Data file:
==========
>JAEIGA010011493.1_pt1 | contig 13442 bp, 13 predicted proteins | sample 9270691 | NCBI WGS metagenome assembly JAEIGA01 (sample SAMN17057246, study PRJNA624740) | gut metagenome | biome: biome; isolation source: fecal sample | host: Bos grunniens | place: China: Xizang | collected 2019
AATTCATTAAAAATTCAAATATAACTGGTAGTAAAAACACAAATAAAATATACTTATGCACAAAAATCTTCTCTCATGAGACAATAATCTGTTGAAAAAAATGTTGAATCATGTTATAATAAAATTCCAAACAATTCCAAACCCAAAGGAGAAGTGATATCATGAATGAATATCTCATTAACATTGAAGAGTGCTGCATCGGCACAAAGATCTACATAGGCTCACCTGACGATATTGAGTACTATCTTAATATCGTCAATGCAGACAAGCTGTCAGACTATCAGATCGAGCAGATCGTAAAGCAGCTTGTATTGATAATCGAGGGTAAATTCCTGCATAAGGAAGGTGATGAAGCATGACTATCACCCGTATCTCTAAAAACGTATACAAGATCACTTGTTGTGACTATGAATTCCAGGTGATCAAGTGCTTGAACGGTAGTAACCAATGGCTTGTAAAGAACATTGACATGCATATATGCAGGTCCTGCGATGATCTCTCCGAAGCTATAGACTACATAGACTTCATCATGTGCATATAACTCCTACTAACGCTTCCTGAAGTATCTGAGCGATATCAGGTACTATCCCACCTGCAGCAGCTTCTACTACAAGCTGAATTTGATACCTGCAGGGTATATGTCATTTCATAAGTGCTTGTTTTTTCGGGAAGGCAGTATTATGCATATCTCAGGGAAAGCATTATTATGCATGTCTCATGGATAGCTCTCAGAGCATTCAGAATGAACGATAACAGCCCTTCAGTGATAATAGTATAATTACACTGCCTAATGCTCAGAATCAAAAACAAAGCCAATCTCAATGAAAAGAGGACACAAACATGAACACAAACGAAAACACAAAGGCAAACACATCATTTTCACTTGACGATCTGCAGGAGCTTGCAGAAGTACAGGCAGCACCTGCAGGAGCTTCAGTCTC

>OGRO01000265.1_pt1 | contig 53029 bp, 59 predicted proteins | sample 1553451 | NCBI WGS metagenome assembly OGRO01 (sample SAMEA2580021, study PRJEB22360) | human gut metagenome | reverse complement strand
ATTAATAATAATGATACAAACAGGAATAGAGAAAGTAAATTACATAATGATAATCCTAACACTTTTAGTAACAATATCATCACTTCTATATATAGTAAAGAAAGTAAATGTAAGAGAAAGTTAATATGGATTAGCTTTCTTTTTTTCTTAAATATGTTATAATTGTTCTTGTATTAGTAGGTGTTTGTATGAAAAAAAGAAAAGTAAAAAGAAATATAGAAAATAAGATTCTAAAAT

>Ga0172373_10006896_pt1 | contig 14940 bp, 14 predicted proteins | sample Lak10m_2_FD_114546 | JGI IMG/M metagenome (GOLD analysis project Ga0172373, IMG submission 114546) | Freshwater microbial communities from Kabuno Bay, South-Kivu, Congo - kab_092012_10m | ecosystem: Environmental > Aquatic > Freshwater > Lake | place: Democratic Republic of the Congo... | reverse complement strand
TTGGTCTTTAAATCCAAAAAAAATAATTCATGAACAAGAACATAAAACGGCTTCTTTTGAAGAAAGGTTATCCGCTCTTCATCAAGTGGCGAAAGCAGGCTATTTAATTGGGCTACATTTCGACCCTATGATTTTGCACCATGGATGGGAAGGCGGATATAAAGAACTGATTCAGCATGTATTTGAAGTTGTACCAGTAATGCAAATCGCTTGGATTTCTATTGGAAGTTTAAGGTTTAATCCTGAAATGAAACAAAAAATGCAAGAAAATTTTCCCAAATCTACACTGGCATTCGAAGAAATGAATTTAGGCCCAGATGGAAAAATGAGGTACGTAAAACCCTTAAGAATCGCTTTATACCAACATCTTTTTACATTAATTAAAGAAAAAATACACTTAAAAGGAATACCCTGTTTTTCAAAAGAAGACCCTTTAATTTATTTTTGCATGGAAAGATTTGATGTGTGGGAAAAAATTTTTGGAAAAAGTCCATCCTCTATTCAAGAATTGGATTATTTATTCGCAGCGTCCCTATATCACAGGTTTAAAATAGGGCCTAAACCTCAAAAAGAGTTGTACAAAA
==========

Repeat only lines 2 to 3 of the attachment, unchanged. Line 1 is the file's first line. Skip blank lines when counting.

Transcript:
AATTCATTAAAAATTCAAATATAACTGGTAGTAAAAACACAAATAAAATATACTTATGCACAAAAATCTTCTCTCATGAGACAATAATCTGTTGAAAAAAATGTTGAATCATGTTATAATAAAATTCCAAACAATTCCAAACCCAAAGGAGAAGTGATATCATGAATGAATATCTCATTAACATTGAAGAGTGCTGCATCGGCACAAAGATCTACATAGGCTCACCTGACGATATTGAGTACTATCTTAATATCGTCAATGCAGACAAGCTGTCAGACTATCAGATCGAGCAGATCGTAAAGCAGCTTGTATTGATAATCGAGGGTAAATTCCTGCATAAGGAAGGTGATGAAGCATGACTATCACCCGTATCTCTAAAAACGTATACAAGATCACTTGTTGTGACTATGAATTCCAGGTGATCAAGTGCTTGAACGGTAGTAACCAATGGCTTGTAAAGAACATTGACATGCATATATGCAGGTCCTGCGATGATCTCTCCGAAGCTATAGACTACATAGACTTCATCATGTGCATATAACTCCTACTAACGCTTCCTGAAGTATCTGAGCGATATCAGGTACTATCCCACCTGCAGCAGCTTCTACTACAAGCTGAATTTGATACCTGCAGGGTATATGTCATTTCATAAGTGCTTGTTTTTTCGGGAAGGCAGTATTATGCATATCTCAGGGAAAGCATTATTATGCATGTCTCATGGATAGCTCTCAGAGCATTCAGAATGAACGATAACAGCCCTTCAGTGATAATAGTATAATTACACTGCCTAATGCTCAGAATCAAAAACAAAGCCAATCTCAATGAAAAGAGGACACAAACATGAACACAAACGAAAACACAAAGGCAAACACATCATTTTCACTTGACGATCTGCAGGAGCTTGCAGAAGTACAGGCAGCACCTGCAGGAGCTTCAGTCTC

>OGRO01000265.1_pt1 | contig 53029 bp, 59 predicted proteins | sample 1553451 | NCBI WGS metagenome assembly OGRO01 (sample SAMEA2580021, study PRJEB22360) | human gut metagenome | reverse complement strand